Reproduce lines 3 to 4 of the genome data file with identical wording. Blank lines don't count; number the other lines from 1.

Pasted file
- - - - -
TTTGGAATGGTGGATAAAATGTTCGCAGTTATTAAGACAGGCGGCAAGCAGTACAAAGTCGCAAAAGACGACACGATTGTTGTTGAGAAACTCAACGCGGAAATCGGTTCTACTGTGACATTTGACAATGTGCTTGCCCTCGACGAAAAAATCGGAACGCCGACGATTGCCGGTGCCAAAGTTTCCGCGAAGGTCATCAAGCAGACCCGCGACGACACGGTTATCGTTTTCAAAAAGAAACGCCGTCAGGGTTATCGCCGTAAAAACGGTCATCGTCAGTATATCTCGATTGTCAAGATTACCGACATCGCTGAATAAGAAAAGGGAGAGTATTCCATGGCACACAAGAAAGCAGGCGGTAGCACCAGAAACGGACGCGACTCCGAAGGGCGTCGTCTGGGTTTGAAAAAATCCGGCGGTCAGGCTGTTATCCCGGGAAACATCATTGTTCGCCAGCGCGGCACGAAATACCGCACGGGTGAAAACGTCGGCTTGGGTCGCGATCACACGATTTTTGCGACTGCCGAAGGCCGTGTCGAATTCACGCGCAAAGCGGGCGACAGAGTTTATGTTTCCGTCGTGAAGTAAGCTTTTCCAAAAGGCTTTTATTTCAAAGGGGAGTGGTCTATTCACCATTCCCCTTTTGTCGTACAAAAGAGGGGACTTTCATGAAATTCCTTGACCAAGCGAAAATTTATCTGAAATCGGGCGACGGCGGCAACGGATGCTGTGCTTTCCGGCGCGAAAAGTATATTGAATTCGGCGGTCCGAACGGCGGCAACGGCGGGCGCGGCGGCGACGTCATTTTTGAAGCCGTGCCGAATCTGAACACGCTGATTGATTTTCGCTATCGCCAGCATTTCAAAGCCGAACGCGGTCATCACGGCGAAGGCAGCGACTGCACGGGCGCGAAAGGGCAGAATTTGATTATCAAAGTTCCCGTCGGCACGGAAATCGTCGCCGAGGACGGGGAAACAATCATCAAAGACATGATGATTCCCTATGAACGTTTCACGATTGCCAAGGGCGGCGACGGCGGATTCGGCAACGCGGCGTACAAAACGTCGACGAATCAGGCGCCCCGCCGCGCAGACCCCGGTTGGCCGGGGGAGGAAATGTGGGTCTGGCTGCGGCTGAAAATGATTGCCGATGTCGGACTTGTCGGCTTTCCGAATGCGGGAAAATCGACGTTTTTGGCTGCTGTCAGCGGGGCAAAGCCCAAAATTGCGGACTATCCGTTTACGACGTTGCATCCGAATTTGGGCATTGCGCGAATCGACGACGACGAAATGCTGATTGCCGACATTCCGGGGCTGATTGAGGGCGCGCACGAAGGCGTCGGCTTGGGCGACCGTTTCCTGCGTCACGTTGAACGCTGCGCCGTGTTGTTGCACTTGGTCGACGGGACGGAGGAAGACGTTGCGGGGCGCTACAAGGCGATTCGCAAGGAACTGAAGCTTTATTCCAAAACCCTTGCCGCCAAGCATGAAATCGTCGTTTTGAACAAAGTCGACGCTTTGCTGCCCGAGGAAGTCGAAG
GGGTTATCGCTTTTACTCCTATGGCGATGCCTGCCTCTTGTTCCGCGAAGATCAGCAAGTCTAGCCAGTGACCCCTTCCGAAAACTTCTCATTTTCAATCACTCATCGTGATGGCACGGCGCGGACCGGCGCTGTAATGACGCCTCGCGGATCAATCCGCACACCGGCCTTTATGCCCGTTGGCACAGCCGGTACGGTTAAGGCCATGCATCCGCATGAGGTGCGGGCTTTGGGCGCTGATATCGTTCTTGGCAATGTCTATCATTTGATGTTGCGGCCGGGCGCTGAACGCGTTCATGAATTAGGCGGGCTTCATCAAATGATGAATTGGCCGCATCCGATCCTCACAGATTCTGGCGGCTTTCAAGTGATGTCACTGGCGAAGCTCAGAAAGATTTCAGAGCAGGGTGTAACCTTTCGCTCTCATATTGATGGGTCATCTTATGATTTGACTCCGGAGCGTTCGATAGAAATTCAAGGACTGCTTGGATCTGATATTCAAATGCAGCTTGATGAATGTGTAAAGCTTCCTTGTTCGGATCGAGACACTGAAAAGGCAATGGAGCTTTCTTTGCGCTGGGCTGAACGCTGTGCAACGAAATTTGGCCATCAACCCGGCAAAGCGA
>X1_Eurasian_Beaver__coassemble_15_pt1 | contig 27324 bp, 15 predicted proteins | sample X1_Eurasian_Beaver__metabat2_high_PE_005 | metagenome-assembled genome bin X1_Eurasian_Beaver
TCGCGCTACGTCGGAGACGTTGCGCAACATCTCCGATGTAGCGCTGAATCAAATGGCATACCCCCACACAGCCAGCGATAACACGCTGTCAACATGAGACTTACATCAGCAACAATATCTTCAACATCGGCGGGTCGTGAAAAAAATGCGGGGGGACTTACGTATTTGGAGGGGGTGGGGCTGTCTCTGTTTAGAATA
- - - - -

>X1_Eurasian_Beaver__coassemble_15_pt1 | contig 27324 bp, 15 predicted proteins | sample X1_Eurasian_Beaver__metabat2_high_PE_005 | metagenome-assembled genome bin X1_Eurasian_Beaver
TCGCGCTACGTCGGAGACGTTGCGCAACATCTCCGATGTAGCGCTGAATCAAATGGCATACCCCCACACAGCCAGCGATAACACGCTGTCAACATGAGACTTACATCAGCAACAATATCTTCAACATCGGCGGGTCGTGAAAAAAATGCGGGGGGACTTACGTATTTGGAGGGGGTGGGGCTGTCTCTGTTTAGAATA